You could ask someone in the HR department, or it could be a coach or mentor from within the organisation, or it could be a colleague. Choose someone that the people you are getting feedback from will trust that they can keep confidence.
When approaching the third party, make it clear what you are asking from them. To be an impartial collector of information and to present it in a way that will help you assess your reputation.
Step 2 - Identify Your Participants
We suggest no more than 5 people. Any more than that and it becomes a cumbersome project to manage. You are after a 360 degree view so don’t just go to staff that report directly to you. Go upline and go lateral. Select a manager, a colleague, a stakeholder and a team member and perhaps one other that you would like to participate.
Step 3 - Approach Your Participants
Approach the participants you’ve selected individually, either via email or through a conversation. Let them know you’re doing a self-review to see how you are perceived by others and would like them to answer 5 quick questions that will help you assess your current reputation. Let them know that you respect their opinion and the feedback will be anonymous and via a third party so they can be as honest as possible in their assessment.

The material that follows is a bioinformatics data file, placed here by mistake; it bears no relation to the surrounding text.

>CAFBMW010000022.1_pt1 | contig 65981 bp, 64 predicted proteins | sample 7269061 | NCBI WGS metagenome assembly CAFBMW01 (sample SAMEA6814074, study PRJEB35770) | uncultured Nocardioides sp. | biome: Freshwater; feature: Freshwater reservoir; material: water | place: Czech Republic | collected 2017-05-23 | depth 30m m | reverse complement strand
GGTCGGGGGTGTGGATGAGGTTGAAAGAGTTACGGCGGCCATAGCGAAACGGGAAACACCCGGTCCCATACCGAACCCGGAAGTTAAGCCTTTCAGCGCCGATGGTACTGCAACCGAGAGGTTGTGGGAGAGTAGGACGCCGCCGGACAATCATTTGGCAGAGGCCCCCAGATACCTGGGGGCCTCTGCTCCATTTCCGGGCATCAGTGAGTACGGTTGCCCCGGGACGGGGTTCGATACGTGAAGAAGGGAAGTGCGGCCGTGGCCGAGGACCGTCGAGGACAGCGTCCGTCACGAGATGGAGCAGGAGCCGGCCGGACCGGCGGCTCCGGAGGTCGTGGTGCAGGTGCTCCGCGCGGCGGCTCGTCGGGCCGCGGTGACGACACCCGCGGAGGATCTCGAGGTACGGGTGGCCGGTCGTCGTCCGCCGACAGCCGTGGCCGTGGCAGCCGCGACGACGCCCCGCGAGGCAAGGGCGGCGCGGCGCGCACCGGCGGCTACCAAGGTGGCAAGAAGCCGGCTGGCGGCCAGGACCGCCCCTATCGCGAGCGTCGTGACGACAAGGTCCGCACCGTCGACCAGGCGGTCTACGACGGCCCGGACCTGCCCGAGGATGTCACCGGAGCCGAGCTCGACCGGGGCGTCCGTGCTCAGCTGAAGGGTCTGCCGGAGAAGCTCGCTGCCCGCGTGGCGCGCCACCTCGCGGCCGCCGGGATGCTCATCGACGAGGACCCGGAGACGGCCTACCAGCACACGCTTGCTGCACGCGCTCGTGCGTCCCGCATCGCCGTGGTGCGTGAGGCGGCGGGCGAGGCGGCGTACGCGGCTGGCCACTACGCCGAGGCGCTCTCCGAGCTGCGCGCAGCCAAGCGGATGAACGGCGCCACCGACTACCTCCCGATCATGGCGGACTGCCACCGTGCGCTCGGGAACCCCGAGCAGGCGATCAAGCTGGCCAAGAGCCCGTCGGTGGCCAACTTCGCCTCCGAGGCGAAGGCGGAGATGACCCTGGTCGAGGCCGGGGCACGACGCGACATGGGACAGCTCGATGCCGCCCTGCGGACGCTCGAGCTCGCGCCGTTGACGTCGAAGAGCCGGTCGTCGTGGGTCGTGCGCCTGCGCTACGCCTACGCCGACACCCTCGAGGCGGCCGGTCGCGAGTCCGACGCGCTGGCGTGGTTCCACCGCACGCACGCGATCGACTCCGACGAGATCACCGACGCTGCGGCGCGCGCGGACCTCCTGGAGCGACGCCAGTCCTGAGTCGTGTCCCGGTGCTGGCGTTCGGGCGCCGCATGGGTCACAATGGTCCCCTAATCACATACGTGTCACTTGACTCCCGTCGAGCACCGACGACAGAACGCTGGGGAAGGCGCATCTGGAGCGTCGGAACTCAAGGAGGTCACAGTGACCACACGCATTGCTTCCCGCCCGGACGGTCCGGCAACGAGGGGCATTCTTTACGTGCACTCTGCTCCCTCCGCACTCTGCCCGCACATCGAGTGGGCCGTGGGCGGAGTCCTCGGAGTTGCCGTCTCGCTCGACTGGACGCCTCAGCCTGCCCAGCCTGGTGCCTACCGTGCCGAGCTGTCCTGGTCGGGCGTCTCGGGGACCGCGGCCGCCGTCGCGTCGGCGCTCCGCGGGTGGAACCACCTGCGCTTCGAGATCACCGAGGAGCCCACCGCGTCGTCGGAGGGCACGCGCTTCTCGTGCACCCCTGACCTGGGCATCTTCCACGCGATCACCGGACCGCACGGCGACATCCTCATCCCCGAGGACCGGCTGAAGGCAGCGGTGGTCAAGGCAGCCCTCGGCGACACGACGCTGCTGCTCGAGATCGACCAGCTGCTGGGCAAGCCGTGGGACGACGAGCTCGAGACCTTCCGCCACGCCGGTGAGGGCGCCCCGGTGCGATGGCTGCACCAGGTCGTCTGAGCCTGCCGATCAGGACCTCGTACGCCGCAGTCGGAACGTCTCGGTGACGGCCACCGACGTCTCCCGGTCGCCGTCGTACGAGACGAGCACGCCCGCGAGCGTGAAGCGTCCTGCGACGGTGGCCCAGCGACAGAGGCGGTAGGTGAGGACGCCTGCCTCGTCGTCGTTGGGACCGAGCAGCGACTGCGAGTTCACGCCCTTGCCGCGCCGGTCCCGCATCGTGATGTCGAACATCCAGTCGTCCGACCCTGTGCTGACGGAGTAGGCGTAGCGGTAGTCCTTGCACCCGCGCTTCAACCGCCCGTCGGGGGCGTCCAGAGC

“I’m really interested in getting some feedback on how I’m perceived by others as part of a self-review I’m doing. I respect your opinion and would like for you to contribute. The feedback will come through a third party to ensure confidentiality and it will take five minutes at the most to complete. Is that something you could help me with?”
Step 4 - Identify Your Questions
We’ve trialled a few over the years and here are the ones that we think work best.
- What do you see as [subject’s name]’s strengths? - Get’s things started on a positive note.
- What would you say are [subject’s name]’s biggest development opportunities? (e.g. leadership skills, communication…?) - Gives something concrete to work towards.